‘PHANTOM DETECTIVE’ RETURNS TO RETRO INLAND EMPIRE

He’s a man of the world. He’s seen it all.

Done it all.

Finally, though, he discovers the one place on Earth that
speaks to his soul, and he knows immediately that this is where he will
settle down.

Ahhh, the Inland Empire.

“It was another glorious, gorgeous day in Southern California,
with a light Santa Ana breeze blowing down from the San Bernardino
Mountains, warming everything with its arid, zephyr-like breath. When we
stepped outside, the fresh air and the bright sunshine boosted both our
energy and our spirits.”

Meet the Phantom Detective. He’s the fictional hero of a
series of pulp mystery stories that were all the rage in the ’30s, ’40s
and ’50s.

Now, he’s back. He makes his return in “The Phantom’s Phantom,” the first Phantom Detective novel in more than 50 years.

The story is set almost entirely in San Bernardino, Colton and Redlands.

The setting, it turns out, is no mystery. The author of “The
Phantom’s Phantom” is Robert Reginald, the pen name of Michael Burgess,
longtime San Bernardino resident and librarian emeritus at Cal State San
Bernardino.

“I picked the Inland Empire as the setting for the book,”
Burgess said, “both because that’s what I know and could easily
research, and also because most of the original pulp detectives operated
within an Eastern metropolitan environment: dank, dark, dirty and
rather depressing. I thought the sunnier environment of Southern
California


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provided a nice counterpoint to the story and its characters.”

Burgess is to the writing game what the Phantom Detective is to the sleuthing game: a pro’s pro.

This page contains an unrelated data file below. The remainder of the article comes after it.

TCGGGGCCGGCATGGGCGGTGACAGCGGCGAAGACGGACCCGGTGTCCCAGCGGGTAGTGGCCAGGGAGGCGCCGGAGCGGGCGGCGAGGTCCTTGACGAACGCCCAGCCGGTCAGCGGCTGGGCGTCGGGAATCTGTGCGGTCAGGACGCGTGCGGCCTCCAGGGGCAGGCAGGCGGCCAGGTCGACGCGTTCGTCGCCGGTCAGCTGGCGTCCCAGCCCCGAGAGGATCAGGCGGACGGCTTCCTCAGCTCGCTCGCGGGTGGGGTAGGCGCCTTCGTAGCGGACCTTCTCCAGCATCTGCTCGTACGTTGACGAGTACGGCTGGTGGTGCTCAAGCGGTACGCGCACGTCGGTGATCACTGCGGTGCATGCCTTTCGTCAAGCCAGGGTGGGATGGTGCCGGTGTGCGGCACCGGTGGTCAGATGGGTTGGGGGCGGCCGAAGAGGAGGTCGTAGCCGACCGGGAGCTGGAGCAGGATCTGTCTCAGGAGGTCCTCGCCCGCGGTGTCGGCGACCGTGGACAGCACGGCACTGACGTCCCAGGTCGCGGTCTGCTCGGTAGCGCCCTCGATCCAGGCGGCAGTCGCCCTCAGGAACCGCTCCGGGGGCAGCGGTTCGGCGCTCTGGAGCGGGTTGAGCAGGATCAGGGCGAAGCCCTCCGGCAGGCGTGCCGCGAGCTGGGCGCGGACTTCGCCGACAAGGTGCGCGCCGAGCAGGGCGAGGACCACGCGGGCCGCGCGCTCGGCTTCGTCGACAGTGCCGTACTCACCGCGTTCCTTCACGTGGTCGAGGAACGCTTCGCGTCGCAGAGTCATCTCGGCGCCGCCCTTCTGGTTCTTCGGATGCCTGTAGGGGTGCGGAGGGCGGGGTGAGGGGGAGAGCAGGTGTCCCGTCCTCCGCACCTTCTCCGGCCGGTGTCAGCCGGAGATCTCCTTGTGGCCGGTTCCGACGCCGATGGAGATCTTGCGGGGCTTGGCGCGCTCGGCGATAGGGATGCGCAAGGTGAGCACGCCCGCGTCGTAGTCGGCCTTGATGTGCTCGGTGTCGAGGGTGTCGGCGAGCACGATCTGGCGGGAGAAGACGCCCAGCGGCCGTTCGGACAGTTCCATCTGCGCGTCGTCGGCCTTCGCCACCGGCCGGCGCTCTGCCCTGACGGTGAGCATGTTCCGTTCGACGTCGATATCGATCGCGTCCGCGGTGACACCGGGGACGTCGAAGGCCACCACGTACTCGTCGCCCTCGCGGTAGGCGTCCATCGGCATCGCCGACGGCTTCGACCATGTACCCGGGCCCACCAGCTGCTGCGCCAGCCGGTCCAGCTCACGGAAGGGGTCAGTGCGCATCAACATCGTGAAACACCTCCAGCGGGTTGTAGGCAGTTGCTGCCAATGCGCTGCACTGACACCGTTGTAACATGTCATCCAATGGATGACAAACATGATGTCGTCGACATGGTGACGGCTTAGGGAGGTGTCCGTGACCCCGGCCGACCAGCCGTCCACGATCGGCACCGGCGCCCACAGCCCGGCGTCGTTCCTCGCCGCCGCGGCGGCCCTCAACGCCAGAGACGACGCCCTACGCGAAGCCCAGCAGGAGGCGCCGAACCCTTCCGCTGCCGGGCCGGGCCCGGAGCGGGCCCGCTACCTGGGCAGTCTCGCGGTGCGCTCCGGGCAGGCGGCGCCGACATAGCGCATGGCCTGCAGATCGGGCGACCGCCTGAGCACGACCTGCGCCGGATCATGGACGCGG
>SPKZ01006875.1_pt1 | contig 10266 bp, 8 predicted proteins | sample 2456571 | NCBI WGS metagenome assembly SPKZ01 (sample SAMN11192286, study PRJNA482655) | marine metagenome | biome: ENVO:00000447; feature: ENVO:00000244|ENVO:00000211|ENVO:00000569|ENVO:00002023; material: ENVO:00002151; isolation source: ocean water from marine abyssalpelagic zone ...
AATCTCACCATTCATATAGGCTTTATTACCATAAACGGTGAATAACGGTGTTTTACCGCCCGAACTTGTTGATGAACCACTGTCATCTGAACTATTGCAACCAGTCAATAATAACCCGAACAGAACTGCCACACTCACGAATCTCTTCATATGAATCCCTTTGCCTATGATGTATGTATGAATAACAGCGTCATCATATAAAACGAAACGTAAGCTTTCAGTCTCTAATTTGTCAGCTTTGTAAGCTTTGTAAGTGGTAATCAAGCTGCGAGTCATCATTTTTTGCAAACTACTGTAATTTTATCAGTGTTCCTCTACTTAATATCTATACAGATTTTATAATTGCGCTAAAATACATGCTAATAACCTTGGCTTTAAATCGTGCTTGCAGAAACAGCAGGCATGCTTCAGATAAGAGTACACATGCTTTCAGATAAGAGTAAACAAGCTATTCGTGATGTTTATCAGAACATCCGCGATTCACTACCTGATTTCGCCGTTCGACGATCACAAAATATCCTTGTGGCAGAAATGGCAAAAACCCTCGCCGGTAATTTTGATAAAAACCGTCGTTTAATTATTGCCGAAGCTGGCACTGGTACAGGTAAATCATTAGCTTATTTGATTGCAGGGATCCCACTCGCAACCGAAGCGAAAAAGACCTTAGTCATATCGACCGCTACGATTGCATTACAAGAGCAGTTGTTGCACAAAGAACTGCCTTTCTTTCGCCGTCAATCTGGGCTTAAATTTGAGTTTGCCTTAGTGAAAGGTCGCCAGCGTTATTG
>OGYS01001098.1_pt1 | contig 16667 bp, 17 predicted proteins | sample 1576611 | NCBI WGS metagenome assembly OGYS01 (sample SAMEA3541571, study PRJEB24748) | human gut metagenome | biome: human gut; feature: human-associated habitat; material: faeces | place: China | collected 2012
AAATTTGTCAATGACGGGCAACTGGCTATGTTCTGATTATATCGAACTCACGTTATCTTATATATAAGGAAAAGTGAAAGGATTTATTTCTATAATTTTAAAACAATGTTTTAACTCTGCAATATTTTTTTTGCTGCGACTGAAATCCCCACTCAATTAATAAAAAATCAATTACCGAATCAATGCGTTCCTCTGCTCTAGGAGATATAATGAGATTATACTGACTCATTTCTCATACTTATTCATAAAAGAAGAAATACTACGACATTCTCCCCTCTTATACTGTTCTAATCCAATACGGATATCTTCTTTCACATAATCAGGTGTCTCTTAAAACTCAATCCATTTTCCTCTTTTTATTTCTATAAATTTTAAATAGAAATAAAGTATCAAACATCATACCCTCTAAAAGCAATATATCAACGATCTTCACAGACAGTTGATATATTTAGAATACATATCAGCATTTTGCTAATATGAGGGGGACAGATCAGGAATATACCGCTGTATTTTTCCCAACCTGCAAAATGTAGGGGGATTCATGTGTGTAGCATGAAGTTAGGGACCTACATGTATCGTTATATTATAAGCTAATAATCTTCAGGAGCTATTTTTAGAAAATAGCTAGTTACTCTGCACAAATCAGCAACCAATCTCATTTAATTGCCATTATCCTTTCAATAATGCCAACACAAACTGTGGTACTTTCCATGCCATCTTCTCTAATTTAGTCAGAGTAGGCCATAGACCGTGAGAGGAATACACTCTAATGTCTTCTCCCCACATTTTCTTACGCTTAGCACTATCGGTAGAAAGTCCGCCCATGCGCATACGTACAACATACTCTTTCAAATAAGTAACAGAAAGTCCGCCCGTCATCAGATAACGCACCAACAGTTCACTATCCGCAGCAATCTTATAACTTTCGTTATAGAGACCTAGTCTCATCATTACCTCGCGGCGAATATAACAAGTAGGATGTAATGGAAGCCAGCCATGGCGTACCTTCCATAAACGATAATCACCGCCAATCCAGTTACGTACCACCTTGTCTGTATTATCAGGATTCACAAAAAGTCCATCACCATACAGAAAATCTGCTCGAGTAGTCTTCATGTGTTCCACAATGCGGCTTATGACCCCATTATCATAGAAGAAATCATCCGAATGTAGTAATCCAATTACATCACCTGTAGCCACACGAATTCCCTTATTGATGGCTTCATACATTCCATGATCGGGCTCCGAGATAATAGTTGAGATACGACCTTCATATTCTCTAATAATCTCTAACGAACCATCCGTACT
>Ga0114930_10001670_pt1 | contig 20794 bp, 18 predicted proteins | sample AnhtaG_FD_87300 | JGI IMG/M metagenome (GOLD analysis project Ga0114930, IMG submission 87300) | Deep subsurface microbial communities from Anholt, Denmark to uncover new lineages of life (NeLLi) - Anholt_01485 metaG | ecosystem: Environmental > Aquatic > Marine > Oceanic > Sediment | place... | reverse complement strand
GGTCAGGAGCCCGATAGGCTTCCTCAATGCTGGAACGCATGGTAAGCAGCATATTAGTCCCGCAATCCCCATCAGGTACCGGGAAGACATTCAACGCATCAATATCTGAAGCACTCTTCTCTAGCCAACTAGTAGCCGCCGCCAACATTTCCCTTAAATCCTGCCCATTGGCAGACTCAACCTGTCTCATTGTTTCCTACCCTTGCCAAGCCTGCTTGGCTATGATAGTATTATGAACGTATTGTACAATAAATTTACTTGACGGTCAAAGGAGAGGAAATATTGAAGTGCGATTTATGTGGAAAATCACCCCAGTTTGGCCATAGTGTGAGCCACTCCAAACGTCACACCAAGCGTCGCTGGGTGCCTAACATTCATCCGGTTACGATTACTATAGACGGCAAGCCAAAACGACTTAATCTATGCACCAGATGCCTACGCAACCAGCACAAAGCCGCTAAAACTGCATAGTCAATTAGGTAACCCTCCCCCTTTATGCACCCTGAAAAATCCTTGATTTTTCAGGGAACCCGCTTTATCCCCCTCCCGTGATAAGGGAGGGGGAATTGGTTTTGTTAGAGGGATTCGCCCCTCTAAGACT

“The Phantom’s Phantom” is his 112th published book, and he
has many others in the works. He also is the author of 13,000 short
pieces.

His canon includes the “Nova Europa” fantasy trilogy, the
“Invasion!” science fiction trilogy and many other novels, as well as
works of nonfiction, biography, bibliography and literary criticism.

How he came to inherit the Phantom Detective franchise is itself a worthy tale.

“In the fall of 2005,” he said, “I had a series of
conversations with John Betancourt, publisher of Wildside Press,
regarding the line of pulp novel reprints they’d recently started. This
particular program was going well for them, and he was receptive to my
idea of penning an original continuation of one of the series. He
suggested the Phantom Detective. I wrote a brief proposal, which he
approved.”

The original Phantom Detective series (Thrilling Publications,
1933-1953) included 170 titles written by various authors, usually
under the pen name Robert Wallace. The tales, with sensational titles
like “Servants of Satan” and “The Black Ball of Death,” chronicled the
fictional adventures of Richard Curtis Van Loan, a wealthy New York
socialite by day and a masked crimefighter by night.

In the new book, set in 1953, Van Loan has retired, but he is
summoned back into action when his longtime friend and mentor, Frank
Havens, meets an untimely end in Redlands.

Van Loan travels cross-country to the Inland Empire, where he
proceeds not only to solve the crime, but to fall in love with the
place.

“I was really enjoying the balmy climate and the clear air of
Southern California,” Van Loan says, as the story nears its end. “I
could see that this area would be the next logical development of the
huge metropolis that was being created by the expansion of Los Angeles
out into the suburbs. The land here was very cheap now, but it wouldn’t
stay that way. A few judicious investments during the next few years
would pay dividends for decades to come, and would be more than
sufficient to establish The Phantom Detective Agency as a going concern
into the indefinite future.”

Oh, yes, there is “sequel” written all over this book. In
fact, Burgess already is banging out the first of them (working title:
“The Gnasty Gnomes”).

“The Phantom’s Phantom” (Wildside Press, $15), available
through Amazon.com and other booksellers, is a wildly entertaining romp
of a read. There are thrills, chills and chuckles, too.

It’s especially fun for Inland Empire readers. Every page is splashed with vintage local color.

The old Arrowhead Springs Hotel, the San Bernardino County
Court House, area rail stations and landmark restaurants are all on the
tour. We visit a mid-century Redlands mansion, a nudist colony in the
Cajon Pass and even a whorehouse on San Bernardino’s D Street.

We also meet no end of oddball characters, including one fellow who claims to be Emperor of the Inland Empire.

Oddball, indeed.